- COARSE AND FINE AGGREGATES
- ADMIXTURES (if required).The aim is to mix these materials in measured amounts
to make concrete that is easy to:
and which will set, and harden, to give a strong and durable product. The amount
of each material (ie cement, water and aggregates) affects the properties of
CEMENT The cement powder, when mixed with water, forms a paste. This paste acts
like glue and holds or bonds the aggregates together. There are six major types
- Type GP (General Purpose Portland cement)
- Type GB (General Purpose Blended Cement)
- Type HE (High Early Strength cement)
- Type LH (Low Heat cement)
- Type SR (Sulfate Resisting cement)
- Type SL (Shrinkage Limited cement)
Each type of cement will produce concrete with different properties. The most
common types of cement are Type GP and Type GB. Blended cements contain portland
cement and more than 5% of either fly ash, ground slag, silica fume, or a
combination of these.
STORAGE Cement should be stored off the ground in a well-aired, clean, dry
place. Wrapping the cement bags in plastic sheets gives extra protection, Bulk
cement will normally be stored in silos.
AGGREGATES Aggregates are of two basic types:
- COARSE: crushed rock, gravel or screenings.
- FINE: fine and coarse sands and crusher fines.
Sand should be concreting sand and not brickies sand or plasterers
sand. Aggregates should be:
STRONG and HARD A stronger, harder aggregate will give a stronger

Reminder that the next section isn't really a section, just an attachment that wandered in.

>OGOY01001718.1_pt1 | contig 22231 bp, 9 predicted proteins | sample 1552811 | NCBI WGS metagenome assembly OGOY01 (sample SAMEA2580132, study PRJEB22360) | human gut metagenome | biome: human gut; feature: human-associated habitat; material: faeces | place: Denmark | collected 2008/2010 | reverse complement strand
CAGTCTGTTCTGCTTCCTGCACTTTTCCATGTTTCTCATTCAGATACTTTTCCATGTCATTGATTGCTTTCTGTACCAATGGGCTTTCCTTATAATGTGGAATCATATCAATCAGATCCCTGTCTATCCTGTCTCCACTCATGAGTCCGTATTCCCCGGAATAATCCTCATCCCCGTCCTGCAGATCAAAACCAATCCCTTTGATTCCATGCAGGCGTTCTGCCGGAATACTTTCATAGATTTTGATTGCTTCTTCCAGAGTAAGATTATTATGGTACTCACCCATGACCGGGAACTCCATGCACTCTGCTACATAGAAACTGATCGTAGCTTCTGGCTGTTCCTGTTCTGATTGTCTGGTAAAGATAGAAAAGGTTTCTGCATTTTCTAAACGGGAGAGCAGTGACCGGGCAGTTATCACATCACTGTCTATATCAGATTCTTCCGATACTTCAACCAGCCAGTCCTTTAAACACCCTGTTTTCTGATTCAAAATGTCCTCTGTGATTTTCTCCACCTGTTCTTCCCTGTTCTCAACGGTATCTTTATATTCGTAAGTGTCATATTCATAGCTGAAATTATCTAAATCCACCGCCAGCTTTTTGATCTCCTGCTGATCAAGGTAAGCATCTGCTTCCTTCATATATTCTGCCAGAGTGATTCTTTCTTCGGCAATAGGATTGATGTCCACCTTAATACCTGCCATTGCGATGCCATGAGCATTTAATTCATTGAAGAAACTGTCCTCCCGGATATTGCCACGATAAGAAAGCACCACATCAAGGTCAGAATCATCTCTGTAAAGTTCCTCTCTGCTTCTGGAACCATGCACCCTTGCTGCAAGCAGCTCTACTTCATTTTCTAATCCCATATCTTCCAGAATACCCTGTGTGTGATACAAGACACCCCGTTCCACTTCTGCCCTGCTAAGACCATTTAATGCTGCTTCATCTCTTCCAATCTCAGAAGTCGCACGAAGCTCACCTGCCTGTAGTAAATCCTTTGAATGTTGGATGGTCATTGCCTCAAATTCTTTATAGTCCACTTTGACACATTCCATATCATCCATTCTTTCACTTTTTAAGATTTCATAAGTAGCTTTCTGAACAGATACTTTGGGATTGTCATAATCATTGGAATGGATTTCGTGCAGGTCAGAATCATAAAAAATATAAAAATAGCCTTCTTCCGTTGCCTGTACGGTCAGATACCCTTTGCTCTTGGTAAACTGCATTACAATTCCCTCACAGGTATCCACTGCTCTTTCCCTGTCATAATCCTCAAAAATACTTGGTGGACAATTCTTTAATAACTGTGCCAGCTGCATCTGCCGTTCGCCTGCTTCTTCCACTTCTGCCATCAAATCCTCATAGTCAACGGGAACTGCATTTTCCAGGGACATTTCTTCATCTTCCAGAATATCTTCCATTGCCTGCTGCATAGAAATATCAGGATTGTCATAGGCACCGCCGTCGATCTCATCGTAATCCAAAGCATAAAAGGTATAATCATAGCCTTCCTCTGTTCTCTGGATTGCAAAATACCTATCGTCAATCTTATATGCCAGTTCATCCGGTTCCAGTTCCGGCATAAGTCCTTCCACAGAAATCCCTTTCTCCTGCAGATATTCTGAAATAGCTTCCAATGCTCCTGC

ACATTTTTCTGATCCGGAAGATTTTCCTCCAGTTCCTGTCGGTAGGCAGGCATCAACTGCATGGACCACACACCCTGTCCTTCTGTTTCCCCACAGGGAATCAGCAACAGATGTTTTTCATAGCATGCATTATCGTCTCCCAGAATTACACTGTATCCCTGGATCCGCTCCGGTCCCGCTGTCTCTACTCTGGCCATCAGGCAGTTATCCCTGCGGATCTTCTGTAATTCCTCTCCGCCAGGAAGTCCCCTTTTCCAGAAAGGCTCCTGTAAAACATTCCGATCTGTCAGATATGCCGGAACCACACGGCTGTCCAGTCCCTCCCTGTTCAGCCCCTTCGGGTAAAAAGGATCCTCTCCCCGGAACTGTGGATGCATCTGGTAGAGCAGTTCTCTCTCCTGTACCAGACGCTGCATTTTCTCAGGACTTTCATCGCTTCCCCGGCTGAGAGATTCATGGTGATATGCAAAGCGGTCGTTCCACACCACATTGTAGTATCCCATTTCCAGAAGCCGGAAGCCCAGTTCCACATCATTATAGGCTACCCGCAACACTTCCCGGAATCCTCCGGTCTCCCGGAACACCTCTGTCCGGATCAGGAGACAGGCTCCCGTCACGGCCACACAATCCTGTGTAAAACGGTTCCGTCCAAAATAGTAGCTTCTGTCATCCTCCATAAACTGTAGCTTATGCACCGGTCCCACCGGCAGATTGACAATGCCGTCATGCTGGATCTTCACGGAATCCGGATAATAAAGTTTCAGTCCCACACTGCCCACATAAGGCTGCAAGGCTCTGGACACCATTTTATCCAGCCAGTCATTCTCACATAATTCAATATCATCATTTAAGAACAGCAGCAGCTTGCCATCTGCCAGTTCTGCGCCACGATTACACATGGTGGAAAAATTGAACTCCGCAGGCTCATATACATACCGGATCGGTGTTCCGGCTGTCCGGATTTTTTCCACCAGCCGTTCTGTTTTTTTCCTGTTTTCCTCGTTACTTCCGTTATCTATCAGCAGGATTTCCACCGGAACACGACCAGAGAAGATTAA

final concrete. Never use a crumble or flakey rock like sandstone.
DURABLE to stand up to wear and tear and weathering. CHEMICALLY INACTIVE so the
aggregates don�t react with the cement. CLEAN Dirt or clay sticking to the
aggregates will weaken the bond between paste and aggregates. GRADED Aggregates
should range in size so that they fit together well. This gives a stronger and
denser concrete. Rounded aggregates give a more workable mix. Angular aggregates
make concrete harder to place, work and compact, but can make concrete stronger.
STORAGE Aggregates should be stored where they will stay clean, separated from
other materials and dry. If the aggregates are very wet use less water in the
WATER Water is mixed with the cement powder to form a paste which holds the
aggregates together like glue. Water must be clean, fresh and free from any
dirt, unwanted chemicals or rubbish that may affect concrete. Many concrete
plants now use recycled water.
Always check bore water before use. Don�t use sea water as it may rust the
steel reinforcement in the concrete.
ADMIXTURES Admixtures are mixed into the concrete to change or alter its
properties, ie the time concrete takes to set and harden, or its workability.
HOW THE PROCESS WORKS Measured amounts of the coarse and fine aggregates
are mixed together. A measured amount of cement is added and mixed in. Enough
water is added to make the mix workable. All the materials are then
mixed together well. The cement powder and water form a paste which bonds the
aggregates together like glue.